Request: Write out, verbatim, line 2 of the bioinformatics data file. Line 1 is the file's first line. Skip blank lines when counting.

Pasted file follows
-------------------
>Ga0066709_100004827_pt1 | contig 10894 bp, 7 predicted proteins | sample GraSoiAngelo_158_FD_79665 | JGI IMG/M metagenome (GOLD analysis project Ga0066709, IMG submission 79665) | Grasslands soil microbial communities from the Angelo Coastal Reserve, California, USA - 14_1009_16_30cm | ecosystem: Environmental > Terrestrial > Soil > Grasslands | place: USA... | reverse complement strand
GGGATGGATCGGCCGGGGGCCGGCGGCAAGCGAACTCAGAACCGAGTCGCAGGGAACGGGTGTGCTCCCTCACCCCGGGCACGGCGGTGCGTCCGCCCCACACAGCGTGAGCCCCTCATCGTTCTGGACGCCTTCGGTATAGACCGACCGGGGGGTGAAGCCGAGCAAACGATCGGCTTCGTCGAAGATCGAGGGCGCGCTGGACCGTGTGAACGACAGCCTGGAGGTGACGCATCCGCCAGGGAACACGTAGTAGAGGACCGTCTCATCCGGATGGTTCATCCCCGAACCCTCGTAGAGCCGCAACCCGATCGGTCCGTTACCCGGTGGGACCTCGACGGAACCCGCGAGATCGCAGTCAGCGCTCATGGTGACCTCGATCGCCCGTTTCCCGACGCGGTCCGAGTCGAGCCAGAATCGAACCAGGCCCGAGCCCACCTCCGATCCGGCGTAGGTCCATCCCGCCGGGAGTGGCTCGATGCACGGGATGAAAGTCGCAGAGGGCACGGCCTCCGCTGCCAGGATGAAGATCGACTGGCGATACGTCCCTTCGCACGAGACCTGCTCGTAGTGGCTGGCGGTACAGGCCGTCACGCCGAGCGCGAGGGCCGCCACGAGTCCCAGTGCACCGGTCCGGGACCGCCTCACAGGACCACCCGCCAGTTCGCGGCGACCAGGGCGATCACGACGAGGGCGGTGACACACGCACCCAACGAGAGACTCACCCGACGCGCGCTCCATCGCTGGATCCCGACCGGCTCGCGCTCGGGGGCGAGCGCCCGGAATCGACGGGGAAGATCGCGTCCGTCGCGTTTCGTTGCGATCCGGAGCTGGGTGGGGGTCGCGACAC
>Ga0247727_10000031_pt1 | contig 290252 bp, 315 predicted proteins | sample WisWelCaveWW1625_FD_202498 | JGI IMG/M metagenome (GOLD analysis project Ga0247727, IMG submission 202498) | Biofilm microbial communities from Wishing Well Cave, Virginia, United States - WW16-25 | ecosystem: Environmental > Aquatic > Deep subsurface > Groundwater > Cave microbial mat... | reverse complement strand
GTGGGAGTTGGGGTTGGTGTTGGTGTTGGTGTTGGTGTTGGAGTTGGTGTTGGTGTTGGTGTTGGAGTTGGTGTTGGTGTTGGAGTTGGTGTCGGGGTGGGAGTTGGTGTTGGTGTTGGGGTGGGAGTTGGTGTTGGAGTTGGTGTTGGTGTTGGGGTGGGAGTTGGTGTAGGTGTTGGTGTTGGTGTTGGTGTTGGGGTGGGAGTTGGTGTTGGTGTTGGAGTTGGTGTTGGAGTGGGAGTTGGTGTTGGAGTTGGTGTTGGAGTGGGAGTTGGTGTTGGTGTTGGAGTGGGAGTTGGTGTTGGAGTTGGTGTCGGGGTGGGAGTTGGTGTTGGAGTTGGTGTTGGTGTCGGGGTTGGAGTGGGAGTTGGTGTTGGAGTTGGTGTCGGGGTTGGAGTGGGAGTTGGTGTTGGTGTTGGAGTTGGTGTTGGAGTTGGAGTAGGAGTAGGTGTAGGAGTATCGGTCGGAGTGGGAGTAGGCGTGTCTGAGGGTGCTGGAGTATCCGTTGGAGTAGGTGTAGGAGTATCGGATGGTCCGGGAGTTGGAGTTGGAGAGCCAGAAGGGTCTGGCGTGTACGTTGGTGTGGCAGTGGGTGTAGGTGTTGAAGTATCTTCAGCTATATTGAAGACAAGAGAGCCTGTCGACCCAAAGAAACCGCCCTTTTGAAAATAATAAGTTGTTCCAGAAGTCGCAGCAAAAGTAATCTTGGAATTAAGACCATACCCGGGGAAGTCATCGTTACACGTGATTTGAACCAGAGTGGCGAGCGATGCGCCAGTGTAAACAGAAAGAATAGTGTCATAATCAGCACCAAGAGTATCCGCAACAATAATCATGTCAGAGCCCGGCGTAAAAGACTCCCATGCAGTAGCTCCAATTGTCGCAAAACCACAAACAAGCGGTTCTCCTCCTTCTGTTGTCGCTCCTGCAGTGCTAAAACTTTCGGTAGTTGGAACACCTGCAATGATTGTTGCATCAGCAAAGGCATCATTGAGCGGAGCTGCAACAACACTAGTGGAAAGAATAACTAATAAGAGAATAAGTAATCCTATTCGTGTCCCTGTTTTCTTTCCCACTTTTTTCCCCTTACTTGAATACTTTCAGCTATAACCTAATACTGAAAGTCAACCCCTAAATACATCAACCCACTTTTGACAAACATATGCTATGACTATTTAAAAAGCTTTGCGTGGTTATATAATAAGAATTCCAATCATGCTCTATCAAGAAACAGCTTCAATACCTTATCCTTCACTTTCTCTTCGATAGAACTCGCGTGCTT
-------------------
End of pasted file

GGGATGGATCGGCCGGGGGCCGGCGGCAAGCGAACTCAGAACCGAGTCGCAGGGAACGGGTGTGCTCCCTCACCCCGGGCACGGCGGTGCGTCCGCCCCACACAGCGTGAGCCCCTCATCGTTCTGGACGCCTTCGGTATAGACCGACCGGGGGGTGAAGCCGAGCAAACGATCGGCTTCGTCGAAGATCGAGGGCGCGCTGGACCGTGTGAACGACAGCCTGGAGGTGACGCATCCGCCAGGGAACACGTAGTAGAGGACCGTCTCATCCGGATGGTTCATCCCCGAACCCTCGTAGAGCCGCAACCCGATCGGTCCGTTACCCGGTGGGACCTCGACGGAACCCGCGAGATCGCAGTCAGCGCTCATGGTGACCTCGATCGCCCGTTTCCCGACGCGGTCCGAGTCGAGCCAGAATCGAACCAGGCCCGAGCCCACCTCCGATCCGGCGTAGGTCCATCCCGCCGGGAGTGGCTCGATGCACGGGATGAAAGTCGCAGAGGGCACGGCCTCCGCTGCCAGGATGAAGATCGACTGGCGATACGTCCCTTCGCACGAGACCTGCTCGTAGTGGCTGGCGGTACAGGCCGTCACGCCGAGCGCGAGGGCCGCCACGAGTCCCAGTGCACCGGTCCGGGACCGCCTCACAGGACCACCCGCCAGTTCGCGGCGACCAGGGCGATCACGACGAGGGCGGTGACACACGCACCCAACGAGAGACTCACCCGACGCGCGCTCCATCGCTGGATCCCGACCGGCTCGCGCTCGGGGGCGAGCGCCCGGAATCGACGGGGAAGATCGCGTCCGTCGCGTTTCGTTGCGATCCGGAGCTGGGTGGGGGTCGCGACAC